Friday, February 27, 2009

No means no!

According to a New York Times article (May 1, 2008) “More than a third of middle- and high-school students may be victims of sexual harassment by their classmates…The emotional toll of sexual harassment by school kids appears to be even worse than physical bullying… “It happens in gym, on the school bus and when kids change classes,” said Susan Fineran, associate professor in the school of social work and women’s and gender studies at the University of Southern Maine. “And it’s who you’re sitting next to, who’s sitting behind you and in front of you.” To study the issue, Dr. Fineran and coauthor James Gruber from the University of Michigan in Dearborn surveyed 522 children between the ages of 11 and 18 about their experiences with bullying and sexual harassment at school. Overall, 35 percent of kids reported they had been victims of some form of sexual harassment. Boys and girls reported equal levels of harassment, but girls and sexual minorities were far more upset by it, suffering from lower self-esteem, poorer mental and physical health, and more trauma symptoms. Sexual harassment by classmates can be both physical and verbal. Walking through school hallways or in classrooms, girls said they must fend off boys reaching out and squeezing their breasts or grabbing their crotch or bottom. But girls also verbally harass each other, making lewd comments and writing sexually-charged allegations on Web pages or in text messages.”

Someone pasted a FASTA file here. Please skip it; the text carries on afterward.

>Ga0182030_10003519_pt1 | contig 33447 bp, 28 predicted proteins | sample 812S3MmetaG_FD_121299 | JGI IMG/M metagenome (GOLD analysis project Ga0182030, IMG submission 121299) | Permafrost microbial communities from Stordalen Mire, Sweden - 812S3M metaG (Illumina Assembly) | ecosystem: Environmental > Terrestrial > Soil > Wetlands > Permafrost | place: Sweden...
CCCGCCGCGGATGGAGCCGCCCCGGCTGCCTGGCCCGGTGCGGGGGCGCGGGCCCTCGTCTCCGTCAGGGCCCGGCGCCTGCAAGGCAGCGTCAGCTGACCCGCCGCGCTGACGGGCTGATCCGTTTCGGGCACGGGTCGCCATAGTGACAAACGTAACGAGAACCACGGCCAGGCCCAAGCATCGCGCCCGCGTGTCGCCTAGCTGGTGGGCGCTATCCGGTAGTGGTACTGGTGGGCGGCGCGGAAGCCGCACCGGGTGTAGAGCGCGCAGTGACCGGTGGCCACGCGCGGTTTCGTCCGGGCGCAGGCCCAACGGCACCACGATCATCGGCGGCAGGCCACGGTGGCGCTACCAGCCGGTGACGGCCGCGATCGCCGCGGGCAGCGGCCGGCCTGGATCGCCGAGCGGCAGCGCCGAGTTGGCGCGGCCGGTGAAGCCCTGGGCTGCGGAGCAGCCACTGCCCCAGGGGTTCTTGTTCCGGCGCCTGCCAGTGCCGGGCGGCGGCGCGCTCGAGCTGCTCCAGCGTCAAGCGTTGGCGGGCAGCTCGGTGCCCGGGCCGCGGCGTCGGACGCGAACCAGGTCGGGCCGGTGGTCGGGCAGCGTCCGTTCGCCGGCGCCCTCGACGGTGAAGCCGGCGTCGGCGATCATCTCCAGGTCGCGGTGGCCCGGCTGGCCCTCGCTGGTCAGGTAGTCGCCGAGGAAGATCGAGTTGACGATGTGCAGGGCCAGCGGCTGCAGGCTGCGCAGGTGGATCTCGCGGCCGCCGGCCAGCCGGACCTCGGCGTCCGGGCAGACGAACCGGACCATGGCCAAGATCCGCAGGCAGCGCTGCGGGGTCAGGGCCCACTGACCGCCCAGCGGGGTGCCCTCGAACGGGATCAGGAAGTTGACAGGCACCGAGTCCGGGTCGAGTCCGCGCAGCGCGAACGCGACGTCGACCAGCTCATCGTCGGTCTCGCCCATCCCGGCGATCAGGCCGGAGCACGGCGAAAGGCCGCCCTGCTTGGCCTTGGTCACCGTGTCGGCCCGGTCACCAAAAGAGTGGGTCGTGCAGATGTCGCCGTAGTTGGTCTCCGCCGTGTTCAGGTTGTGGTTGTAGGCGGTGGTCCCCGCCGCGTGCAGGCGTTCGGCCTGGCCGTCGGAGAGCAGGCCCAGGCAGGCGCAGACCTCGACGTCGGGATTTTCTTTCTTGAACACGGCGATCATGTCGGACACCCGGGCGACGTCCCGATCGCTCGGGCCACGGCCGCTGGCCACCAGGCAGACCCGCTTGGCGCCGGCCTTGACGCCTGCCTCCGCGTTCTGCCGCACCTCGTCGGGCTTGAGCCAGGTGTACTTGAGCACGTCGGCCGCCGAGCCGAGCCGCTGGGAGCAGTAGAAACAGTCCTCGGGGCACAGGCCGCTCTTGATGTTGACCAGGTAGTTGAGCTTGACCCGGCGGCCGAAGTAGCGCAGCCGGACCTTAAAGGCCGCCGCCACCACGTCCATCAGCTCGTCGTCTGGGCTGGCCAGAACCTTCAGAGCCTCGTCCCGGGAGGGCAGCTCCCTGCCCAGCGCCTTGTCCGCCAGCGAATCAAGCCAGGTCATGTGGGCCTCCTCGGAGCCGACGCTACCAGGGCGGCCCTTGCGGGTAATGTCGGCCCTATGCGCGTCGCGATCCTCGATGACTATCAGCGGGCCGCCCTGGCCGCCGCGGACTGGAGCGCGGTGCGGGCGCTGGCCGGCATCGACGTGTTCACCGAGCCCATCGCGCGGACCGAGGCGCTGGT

I choose this topic because today I suspended two students for just such behavior. I only found out about the behavior because the victim was brave enough to report it to the counselor who in turn reported it to me. As I told the two harassers, such behavior is illegal and will not be tolerated. I explained to the harassers that “No means no!” And even if the other party does not overtly object or tell you to stop, the offender needs to know that it is still objectively wrong in the eyes of civil society and the law.

Parents can help us end sexual harassment by talking to your child about it. If your child has been a victim, help them to come forward and report this to me or another school staff member. Once we have identified the harasser, we can discipline accordingly. Parents can also educate their child about why harassment is wrong and what they can do to stop it. While I do not believe it is a widespread event at Taylor, I do want to do everything in the school’s power to end it. Your help in this is greatly appreciated.

1 comment:

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